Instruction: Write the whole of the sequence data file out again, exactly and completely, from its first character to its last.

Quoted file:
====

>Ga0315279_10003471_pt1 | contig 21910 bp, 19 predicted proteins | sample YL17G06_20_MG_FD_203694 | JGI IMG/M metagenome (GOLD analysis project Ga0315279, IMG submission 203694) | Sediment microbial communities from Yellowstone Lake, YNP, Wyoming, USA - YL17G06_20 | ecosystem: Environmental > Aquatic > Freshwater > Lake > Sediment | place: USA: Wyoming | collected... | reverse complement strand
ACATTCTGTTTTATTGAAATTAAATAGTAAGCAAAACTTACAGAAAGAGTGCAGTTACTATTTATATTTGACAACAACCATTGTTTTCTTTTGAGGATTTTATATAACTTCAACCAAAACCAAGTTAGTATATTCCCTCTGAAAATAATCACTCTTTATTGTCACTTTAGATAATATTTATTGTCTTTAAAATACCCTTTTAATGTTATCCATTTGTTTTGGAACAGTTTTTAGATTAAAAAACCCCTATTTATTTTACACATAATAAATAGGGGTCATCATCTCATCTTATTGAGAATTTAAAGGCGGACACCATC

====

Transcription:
>Ga0315279_10003471_pt1 | contig 21910 bp, 19 predicted proteins | sample YL17G06_20_MG_FD_203694 | JGI IMG/M metagenome (GOLD analysis project Ga0315279, IMG submission 203694) | Sediment microbial communities from Yellowstone Lake, YNP, Wyoming, USA - YL17G06_20 | ecosystem: Environmental > Aquatic > Freshwater > Lake > Sediment | place: USA: Wyoming | collected... | reverse complement strand
ACATTCTGTTTTATTGAAATTAAATAGTAAGCAAAACTTACAGAAAGAGTGCAGTTACTATTTATATTTGACAACAACCATTGTTTTCTTTTGAGGATTTTATATAACTTCAACCAAAACCAAGTTAGTATATTCCCTCTGAAAATAATCACTCTTTATTGTCACTTTAGATAATATTTATTGTCTTTAAAATACCCTTTTAATGTTATCCATTTGTTTTGGAACAGTTTTTAGATTAAAAAACCCCTATTTATTTTACACATAATAAATAGGGGTCATCATCTCATCTTATTGAGAATTTAAAGGCGGACACCATC